Over the past few days, Villanueva's productive professional career has been further legitimized, having just reached a lucrative agreement with the Detroit Pistons. However, there has been much more to the career of the man who finds himself being drafted in the same position he was back in '05.
Villanueva certainly hasn't been a superstar in the league (nor does Detroit probably expect him to be for them), but he has posted impressive marks of 13.4 ppg and 6.3 rpg for his four year career.
No. 8 Pick: Nate Robinson
Despite his small stature at 5'9", 180 lbs., Robinson possesses much more to his game than his size may indicate at first glance.
He has become an energizing force off of the Knicks bench and flourished in Mike D'Antoni's offense last year, averaging career highs in points (17.2), assists (4.1), and rebounds (3.9).
Possibly more than anything, Robinson has become known for his highlight-reel quality playmaking ability, showcased by his two wins in the NBA Slam Dunk Contest.
No. 9 Pick: Andrew Bynum
Bynum possesses the skill set and physical frame of a guy who should be higher up on this list, but injuries have served as a setback to what has proven to be a very promising career thus far.
Bynum's first two years with the Lakers certainly served as a learning curve for the young big man, but his past two seasons have shown flashes of brilliance before being temporarily derailed by injury.
Teamed with Kobe Bryant, Pau Gasol, and Lamar Odom, Bynum played a critical role down low in helping lead the Lakers to an NBA Championship ring this past June.
No. 10 Pick: Andrew Bogut
The first overall pick in the '05 Draft, the Australian center has gone on to have a solid, if unspectacular, NBA career.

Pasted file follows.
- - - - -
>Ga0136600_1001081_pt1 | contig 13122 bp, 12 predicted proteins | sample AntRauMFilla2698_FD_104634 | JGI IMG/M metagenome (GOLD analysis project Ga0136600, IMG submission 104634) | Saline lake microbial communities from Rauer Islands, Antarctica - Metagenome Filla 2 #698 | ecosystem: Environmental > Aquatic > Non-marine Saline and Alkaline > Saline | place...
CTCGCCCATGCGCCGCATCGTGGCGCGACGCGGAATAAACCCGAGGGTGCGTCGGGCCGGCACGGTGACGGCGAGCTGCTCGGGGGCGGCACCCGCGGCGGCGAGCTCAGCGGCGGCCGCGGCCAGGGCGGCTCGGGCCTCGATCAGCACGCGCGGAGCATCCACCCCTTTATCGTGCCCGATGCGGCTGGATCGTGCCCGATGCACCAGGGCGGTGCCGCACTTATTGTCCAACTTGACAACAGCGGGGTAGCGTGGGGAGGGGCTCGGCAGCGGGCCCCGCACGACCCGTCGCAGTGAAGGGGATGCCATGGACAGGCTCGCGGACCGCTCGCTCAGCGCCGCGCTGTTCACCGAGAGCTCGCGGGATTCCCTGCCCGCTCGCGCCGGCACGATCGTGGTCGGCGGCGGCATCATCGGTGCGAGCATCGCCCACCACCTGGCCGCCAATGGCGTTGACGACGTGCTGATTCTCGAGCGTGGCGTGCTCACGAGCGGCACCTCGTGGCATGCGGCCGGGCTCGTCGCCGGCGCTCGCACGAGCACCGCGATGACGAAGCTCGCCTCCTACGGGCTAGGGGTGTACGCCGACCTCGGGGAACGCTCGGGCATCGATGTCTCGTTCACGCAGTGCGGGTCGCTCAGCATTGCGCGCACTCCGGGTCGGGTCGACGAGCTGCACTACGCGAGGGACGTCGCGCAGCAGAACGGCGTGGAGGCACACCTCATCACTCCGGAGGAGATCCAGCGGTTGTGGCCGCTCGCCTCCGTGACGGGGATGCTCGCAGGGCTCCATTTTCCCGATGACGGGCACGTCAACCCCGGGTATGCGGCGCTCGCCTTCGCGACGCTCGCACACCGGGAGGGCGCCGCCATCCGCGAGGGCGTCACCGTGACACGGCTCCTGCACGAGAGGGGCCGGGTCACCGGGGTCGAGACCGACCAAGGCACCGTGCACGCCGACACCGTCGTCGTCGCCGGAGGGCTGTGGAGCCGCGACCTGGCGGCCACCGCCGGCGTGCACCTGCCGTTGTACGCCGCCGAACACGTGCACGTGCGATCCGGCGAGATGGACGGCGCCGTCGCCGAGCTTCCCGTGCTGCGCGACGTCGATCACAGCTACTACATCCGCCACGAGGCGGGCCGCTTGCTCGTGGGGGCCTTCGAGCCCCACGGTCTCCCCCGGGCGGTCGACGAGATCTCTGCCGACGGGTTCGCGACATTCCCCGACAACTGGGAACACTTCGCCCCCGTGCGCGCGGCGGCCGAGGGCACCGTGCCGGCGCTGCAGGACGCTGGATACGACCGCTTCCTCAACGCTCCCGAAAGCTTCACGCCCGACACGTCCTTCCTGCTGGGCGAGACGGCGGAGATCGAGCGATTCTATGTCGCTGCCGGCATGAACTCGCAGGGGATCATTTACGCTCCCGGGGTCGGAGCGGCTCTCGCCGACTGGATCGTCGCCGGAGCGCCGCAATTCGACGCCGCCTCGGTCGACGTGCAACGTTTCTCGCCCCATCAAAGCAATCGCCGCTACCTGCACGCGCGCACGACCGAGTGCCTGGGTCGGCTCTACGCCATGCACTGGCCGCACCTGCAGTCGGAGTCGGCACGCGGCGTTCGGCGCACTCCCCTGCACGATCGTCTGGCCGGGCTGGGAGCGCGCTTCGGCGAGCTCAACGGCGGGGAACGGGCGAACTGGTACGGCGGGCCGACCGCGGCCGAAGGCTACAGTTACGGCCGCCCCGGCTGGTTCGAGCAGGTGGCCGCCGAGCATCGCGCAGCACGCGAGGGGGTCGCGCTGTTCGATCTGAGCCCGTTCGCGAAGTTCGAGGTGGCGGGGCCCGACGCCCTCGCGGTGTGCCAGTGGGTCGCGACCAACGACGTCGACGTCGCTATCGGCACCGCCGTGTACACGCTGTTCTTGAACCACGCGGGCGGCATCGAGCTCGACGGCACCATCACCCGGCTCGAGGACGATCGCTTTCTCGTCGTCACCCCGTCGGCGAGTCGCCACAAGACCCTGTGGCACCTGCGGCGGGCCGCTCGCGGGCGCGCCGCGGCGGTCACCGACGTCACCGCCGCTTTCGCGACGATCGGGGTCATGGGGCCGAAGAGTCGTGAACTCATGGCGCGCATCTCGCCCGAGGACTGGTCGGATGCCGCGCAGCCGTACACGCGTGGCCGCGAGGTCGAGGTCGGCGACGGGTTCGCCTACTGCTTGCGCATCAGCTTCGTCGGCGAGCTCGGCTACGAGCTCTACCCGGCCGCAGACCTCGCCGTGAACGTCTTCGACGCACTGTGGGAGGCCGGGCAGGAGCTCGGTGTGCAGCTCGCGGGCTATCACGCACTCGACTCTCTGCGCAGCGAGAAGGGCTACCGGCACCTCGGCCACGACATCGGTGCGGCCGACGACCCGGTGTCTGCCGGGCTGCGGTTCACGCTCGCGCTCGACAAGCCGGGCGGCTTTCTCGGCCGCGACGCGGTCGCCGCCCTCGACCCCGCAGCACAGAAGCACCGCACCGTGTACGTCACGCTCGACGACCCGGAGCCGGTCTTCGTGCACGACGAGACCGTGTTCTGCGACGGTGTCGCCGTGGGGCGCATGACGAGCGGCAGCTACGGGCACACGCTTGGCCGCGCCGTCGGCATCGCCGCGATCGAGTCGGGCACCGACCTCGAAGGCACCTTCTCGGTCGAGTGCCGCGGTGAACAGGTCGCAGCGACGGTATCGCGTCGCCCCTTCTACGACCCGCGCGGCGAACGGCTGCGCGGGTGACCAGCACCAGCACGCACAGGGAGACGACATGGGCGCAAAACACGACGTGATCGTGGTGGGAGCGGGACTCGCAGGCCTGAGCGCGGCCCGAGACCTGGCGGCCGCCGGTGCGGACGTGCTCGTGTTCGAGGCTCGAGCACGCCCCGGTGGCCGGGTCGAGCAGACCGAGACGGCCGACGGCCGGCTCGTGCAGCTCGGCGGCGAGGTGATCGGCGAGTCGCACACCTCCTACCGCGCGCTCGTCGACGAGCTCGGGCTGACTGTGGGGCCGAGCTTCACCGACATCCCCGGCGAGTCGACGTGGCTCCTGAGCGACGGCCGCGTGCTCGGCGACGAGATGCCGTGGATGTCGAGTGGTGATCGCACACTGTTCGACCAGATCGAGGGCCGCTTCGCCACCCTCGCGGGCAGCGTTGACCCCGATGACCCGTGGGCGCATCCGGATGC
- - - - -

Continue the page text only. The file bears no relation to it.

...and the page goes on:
Bogut's career numbers of 11.9 ppg and 8.7 rpg have been good, but a recent wave of injuries have limited and held him back from being the dominant big man that the Bucks imagined him as when they drafted Bogut with the top pick.
No. 11 Pick: Marvin Williams
Taken immediately after Bogut as the No. 2 overall pick in the '05 Draft, Williams falls in the same familiar position behind Bogut in this re-evaluated draft as well.
The first player taken in the aforementioned quartet of UNC lottery picks, Williams has gone on to become a vital contributor to a good Hawks team, and has impressive career numbers (12.5 ppg, 5.5 rpg) to boost his team's success.
No. 12 Pick: Ryan Gomes
After spending his first two years with the Boston Celtics, Gomes was shipped to Minnesota as a part of the blockbuster Kevin Garnett trade. And so far with the Wolves, Gomes has been far from a disappointment.
His past two seasons have been his best, posting impressive averages (especially for a second round pick) in scoring and rebounding for a rebuilding Minnesota team.
No. 13 Pick: Jarrett Jack
The former Georgia Tech standout has proven his worth as a solid NBA point guard in a draft class chock full of talented guards.
After spending his first three years in Portland, Jack was traded to Indiana, where he spent last season, posting career highs with 13.1 ppg and 3.4 rpg.
No. 14 Pick: Hakim Warrick
Perhaps most famous for his game-saving block in Syracuse's National Championship season, Warrick has taken his other-worldly athleticism to the pro ranks.
Coming off the bench for a talented young Grizzlies squad, Warrick has been a reliable scorer and rebounder in his four years in the NBA.
No. 15 Pick: Francisco Garcia
The final pick of this draft, Garcia has been a reliable outside shooter and scoring presence in his four years with the Kings.
Despite Sacramento's tail spin in his time there, it cannot be blamed on the Louisville product, whose scoring averages have risen each of his years in the pros.
Garcia and a promising group of young players will look to help the Kings rebound from a year in which they posted the NBA's worst record.